It's a shameful use of cinematic shorthand. Toy Story 3 doesn't do that. Bo Peep was probably taken away many years ago, but Woody isn't looking for a replacement. The filmmakers aren't giving him one, either.
There are female toys in his world, but there's nothing to suggest that Dolly will ever be anything other than a new friend.
Pixar respects their characters too much to make them go through obligatory plot points. Other filmmakers would say that a love interest for the hero would make the ending happier. Pixar isn't other filmmakers. The Boy Loses Girl part always feels so forced. He attempts to explain his bond with his owner to her, but she interrupts him, guessing that Woody's going to say that Andy's a "real special kid" and that Woody feels like he's alive when Andy's playing with him because, even though he's not moving, that's how Andy sees him.
Woody, shocked by the accuracy of her statement, asks how she knows that about him. She was my whole world. The flashback shows Emily, her horse-loving young owner, happily playing, laughing, and cuddling with Jessie. The two are clearly inseparable, with Emily even bringing her toy along with her on car rides.
Emily's childhood bedroom is designed with a Wild West-equestrian theme of sorts, with figures of horses, toy guitars, cowhide and plaid patterns, and horseshoes decorating the room.
Various Jessie memorabilia, like lunchboxes, alarm clocks, and picture frames, also are present in the room; Emily even dresses in plaid shirts, denim shorts, cowgirl boots, and a replica of Jessie's signature cowgirl hat. However, the audience sees that, as the girl grows older into her adolescence, she begins to forget more and more about her childhood interests and begins to explore things like make-up, nail polish, and vinyl records.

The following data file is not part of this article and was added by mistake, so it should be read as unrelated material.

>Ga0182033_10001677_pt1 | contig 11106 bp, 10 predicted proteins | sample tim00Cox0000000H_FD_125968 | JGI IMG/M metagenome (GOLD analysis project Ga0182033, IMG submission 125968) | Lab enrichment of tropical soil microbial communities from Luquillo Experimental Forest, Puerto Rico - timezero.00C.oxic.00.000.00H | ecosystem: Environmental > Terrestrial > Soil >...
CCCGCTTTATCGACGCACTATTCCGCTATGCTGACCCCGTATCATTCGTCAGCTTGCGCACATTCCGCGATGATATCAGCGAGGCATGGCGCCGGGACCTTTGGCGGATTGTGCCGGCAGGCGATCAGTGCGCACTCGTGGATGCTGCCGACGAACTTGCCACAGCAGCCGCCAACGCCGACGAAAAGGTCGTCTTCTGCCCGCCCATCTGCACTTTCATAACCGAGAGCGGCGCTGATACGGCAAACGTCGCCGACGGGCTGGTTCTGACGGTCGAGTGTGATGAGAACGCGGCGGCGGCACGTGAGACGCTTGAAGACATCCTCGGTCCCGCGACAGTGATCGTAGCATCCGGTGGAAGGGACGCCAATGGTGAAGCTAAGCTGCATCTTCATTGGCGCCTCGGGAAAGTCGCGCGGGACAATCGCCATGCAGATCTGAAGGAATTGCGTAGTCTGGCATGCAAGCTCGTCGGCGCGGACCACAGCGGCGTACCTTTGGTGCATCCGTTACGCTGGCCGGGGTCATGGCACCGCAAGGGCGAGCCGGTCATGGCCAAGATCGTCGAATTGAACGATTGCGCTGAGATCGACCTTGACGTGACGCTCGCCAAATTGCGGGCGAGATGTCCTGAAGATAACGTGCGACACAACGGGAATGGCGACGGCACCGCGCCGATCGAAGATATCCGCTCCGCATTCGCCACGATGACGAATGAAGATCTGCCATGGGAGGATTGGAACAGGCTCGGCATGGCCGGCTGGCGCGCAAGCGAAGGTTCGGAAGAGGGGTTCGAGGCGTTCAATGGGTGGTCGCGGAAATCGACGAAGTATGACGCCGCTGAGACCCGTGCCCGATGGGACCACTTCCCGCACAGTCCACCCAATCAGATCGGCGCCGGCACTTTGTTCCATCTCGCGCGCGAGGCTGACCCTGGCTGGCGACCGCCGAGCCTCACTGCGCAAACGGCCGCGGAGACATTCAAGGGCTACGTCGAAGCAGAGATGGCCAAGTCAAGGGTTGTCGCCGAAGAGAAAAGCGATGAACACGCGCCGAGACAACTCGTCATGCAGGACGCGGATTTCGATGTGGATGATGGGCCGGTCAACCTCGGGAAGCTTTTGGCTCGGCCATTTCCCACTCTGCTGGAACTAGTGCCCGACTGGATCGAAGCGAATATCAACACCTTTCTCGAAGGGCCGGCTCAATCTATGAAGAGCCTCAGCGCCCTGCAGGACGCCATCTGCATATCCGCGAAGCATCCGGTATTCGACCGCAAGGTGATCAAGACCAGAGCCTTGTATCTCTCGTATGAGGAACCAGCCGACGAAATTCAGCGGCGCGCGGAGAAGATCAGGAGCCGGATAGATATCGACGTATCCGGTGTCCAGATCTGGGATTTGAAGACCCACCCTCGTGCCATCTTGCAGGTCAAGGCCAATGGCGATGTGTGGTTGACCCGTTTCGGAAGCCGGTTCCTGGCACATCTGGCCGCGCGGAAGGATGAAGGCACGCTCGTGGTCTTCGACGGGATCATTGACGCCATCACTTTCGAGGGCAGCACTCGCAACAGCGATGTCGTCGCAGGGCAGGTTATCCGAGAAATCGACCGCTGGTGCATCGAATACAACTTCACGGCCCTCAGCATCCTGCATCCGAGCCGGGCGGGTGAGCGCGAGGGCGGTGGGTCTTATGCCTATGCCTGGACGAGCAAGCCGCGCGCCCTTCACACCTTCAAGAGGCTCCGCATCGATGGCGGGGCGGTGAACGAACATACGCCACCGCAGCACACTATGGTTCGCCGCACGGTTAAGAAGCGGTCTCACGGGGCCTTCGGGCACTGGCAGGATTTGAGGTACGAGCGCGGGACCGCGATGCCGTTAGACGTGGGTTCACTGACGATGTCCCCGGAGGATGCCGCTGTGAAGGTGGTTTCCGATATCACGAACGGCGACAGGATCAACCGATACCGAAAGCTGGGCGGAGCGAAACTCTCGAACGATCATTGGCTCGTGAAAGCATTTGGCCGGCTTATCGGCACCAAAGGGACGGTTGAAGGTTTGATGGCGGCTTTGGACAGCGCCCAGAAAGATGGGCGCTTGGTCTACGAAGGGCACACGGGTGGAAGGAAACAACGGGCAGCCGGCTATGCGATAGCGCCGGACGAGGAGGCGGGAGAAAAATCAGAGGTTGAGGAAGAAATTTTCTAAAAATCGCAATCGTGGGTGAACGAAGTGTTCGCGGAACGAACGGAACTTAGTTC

Jessie, who once always had a spot on the center of Emily's bed, has now fallen through a crevice and lies underneath it, forgotten. While Emily once loved playing pretend with her toys, now — as the audience sees from Jessie's point of view beneath the bed — she prefers inviting her friends over, painting each other's nails, listening to music. Jessie lies on the ground, ignored and unhappy, until one day, Emily finds her under the bed for the first time in several years. She takes the toy along with her to share a day on a car trip, like they did when Emily was a child.
Jessie finally feels loved and happy once more, as if things will go back to the way they were. The car comes to a stop, however, and their relaxing day together is put to an end when Emily places Jessie in a donations box on the side of the road, to be given away to charity.
Jessie The Cowgirl
The shocked Jessie looks on as her owner drives away and leaves her, and the song draws to a close. Jessie then states, "You never forget kids like Emily or Andy, but they forget you. Ultimately, it is Stinky Pete that is revealed as the attempted saboteur when Woody finally decides to take Jessie and Bullseye with him back to Andy's room.
Because of Stinky Pete's sabotage, Al packs the roundup gang into the case and heads for the airport.